I have a feeling that competing in this one will be like being between a rock and a hard place!
Photo taken during 2006 race. Grant Swamp Pass, 12,900 ft (3,900 m)
Just check out these statistics if you think I’m being a little dramatic:
|July 12-14, 1996||91||42||46%|
|July 11-13, 1997||99||39||39%|
|July 10-12, 1998||82||38||46%|
|July 9-11, 1999||110||59||54%|
|July 7-9, 2000||118||60||51%|
|July 13-15, 2001||120||64||53%|
|July 11-13, 2003||112||69||62%|
|July 9-11, 2004||125||80||64%|
|July 8-10, 2005||125||71||57%|
|July 14-16, 2006||130||81||62%|
|July 13-15, 2007||134||97||72%|
|July 11-13, 2008||141||98||70%|
|July 10-12, 2009||140||105||75%|
|July 9-11, 2010||%|
So where and what is The Hardrock 100 Ultramarathon?
The Hardrock One Hundred Mile Endurance Run is a 100.5 mile (161.7 km) ultramarathon. It has a total of 33,000 ft (10,000m) ascent at an average elevation of 11,000 ft (3,400m) – near treeline. The race is held in southern Colorado’s San Juan Range and is dedicated to the miners who originally settle in the area and built the trails that a lot of the course is run on.
The race starts and ends in Silverton, Colorado and travels through the towns of Telluride, Ouray, and the ghost town of Sherman, crossing thirteen major passes in the 12,000′ to 13,000′ range. Entrants must travel above 12,000 feet (3,700 m) of elevation a total of 13 times, with the highest point on the course being the 14,048′ summit of Handies Peak.
The race has been held in early July of each year beginning in 1992, except for 1995 (too much snow) and 2002 (nearby forest fires). Each year’s race is run in the opposite direction of the previous year’s event (2009 was run in the counter-clockwise direction, so 2010 will be clockwise).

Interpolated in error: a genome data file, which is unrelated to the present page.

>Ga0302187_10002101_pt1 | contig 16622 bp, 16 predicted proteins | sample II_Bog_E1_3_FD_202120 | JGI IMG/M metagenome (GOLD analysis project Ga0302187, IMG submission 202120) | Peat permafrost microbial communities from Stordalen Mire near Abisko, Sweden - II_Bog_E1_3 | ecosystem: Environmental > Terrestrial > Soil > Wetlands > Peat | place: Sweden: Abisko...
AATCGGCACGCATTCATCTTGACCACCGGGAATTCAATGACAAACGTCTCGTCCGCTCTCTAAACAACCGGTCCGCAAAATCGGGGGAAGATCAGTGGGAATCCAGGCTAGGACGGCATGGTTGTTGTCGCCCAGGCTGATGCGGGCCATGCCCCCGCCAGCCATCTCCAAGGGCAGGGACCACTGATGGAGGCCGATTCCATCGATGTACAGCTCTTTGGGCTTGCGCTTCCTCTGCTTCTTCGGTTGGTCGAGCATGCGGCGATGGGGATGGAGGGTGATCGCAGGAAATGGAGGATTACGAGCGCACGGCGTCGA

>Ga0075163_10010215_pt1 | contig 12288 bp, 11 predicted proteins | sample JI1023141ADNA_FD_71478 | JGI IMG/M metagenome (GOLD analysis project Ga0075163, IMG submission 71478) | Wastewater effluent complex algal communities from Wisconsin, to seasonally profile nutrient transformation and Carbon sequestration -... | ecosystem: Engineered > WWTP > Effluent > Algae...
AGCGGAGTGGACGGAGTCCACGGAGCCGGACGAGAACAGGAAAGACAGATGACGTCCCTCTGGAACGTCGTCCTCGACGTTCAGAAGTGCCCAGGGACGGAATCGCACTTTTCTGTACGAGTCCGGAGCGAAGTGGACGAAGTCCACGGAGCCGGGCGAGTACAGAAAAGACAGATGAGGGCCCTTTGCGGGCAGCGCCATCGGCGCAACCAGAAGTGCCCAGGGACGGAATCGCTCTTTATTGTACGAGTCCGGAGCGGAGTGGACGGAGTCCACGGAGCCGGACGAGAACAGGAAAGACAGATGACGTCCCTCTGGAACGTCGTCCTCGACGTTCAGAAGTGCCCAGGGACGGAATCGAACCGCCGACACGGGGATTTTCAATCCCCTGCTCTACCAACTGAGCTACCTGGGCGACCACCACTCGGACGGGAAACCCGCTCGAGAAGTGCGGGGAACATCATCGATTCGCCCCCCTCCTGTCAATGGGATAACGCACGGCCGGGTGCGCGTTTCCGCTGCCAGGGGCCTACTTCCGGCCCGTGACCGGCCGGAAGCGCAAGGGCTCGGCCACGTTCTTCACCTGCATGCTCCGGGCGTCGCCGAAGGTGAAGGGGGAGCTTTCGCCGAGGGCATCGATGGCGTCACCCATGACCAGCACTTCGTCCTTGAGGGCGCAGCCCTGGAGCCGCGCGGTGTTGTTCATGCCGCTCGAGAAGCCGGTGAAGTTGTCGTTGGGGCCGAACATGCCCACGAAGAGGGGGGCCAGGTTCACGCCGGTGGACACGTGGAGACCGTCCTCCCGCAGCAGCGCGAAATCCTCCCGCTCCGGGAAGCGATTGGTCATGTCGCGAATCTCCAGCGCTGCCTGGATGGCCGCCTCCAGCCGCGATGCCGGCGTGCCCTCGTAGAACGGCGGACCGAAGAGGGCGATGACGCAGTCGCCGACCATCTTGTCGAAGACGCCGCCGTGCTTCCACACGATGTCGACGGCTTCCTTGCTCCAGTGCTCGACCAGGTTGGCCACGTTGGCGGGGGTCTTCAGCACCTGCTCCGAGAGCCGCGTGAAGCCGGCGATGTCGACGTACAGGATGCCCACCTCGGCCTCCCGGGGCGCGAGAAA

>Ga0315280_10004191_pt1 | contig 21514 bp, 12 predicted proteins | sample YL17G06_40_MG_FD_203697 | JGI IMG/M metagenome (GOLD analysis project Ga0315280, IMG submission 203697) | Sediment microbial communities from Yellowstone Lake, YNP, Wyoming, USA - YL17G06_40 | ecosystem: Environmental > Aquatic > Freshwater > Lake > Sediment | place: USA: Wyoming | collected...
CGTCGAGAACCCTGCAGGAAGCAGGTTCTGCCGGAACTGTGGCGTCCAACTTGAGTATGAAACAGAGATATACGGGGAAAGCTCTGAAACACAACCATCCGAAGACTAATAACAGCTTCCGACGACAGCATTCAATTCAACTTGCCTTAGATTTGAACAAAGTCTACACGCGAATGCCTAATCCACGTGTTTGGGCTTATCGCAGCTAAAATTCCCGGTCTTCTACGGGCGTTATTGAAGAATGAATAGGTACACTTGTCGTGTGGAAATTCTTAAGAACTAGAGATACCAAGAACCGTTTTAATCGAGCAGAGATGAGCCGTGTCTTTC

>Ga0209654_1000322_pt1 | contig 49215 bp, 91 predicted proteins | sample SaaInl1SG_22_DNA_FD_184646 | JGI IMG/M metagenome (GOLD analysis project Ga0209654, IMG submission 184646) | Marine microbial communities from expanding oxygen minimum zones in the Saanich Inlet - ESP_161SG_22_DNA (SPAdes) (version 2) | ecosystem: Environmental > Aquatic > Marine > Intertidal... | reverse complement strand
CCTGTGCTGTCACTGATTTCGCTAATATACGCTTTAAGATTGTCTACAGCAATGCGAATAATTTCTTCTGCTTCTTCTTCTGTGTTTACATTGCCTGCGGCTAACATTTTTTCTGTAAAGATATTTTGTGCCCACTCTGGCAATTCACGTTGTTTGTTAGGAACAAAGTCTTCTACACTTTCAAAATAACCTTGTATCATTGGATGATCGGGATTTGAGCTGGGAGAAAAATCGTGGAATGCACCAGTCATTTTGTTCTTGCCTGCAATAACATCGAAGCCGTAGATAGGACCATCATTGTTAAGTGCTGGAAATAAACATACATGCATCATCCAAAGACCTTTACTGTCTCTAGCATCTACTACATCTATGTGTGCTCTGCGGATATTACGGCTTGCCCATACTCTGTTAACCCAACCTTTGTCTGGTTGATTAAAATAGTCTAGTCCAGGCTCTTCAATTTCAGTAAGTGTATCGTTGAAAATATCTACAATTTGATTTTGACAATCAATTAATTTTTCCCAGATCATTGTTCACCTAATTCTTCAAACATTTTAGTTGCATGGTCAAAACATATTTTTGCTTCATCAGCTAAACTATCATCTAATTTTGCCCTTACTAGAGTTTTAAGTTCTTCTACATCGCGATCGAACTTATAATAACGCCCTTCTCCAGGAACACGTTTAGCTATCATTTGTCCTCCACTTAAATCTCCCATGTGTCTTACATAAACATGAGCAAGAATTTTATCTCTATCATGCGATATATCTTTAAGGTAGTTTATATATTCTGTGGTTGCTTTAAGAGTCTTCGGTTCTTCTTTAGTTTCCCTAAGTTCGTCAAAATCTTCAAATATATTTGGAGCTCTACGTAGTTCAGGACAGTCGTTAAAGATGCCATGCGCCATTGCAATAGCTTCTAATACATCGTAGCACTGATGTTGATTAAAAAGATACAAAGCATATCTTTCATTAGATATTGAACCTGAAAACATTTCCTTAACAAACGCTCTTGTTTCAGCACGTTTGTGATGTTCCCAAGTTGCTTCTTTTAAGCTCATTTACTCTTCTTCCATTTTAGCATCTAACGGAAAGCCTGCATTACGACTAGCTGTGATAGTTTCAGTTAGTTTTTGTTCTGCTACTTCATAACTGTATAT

The dates for 2010 will be 9th – 11th July, with a limit of about 140 runners. The cut-off time is 48 hrs.
The race record was slashed in 2008 by Kyle Skaggs, 23, with an awesome 23:23:30 final time. Diana Finkel, 38, completed it in 2009 with an overall time of 27:18:24.
The scenery is awesome, the views spectacular, as witnessed in the following WickedGravityVideo.
If you are a newbie to ultra-marathon running, it is important to realise that it is quality of training, rather than quantity, that will determine your performance on the day… but more on this in another article apart from a quick word of advice… It is recommended that you have a one-year base of distance running, with at least two 50K distances and one 50-mile run, before thinking of doing a 100-mile run. Running 100+ miles a week does not increase one’s chances of finishing a 100-mile run. Many ultra runners have completed 100-mile runs with weekly mileage in the 50s or 60s.
For an entry form, please click here: http://www.run100s.com/HR/08HREntry.pdf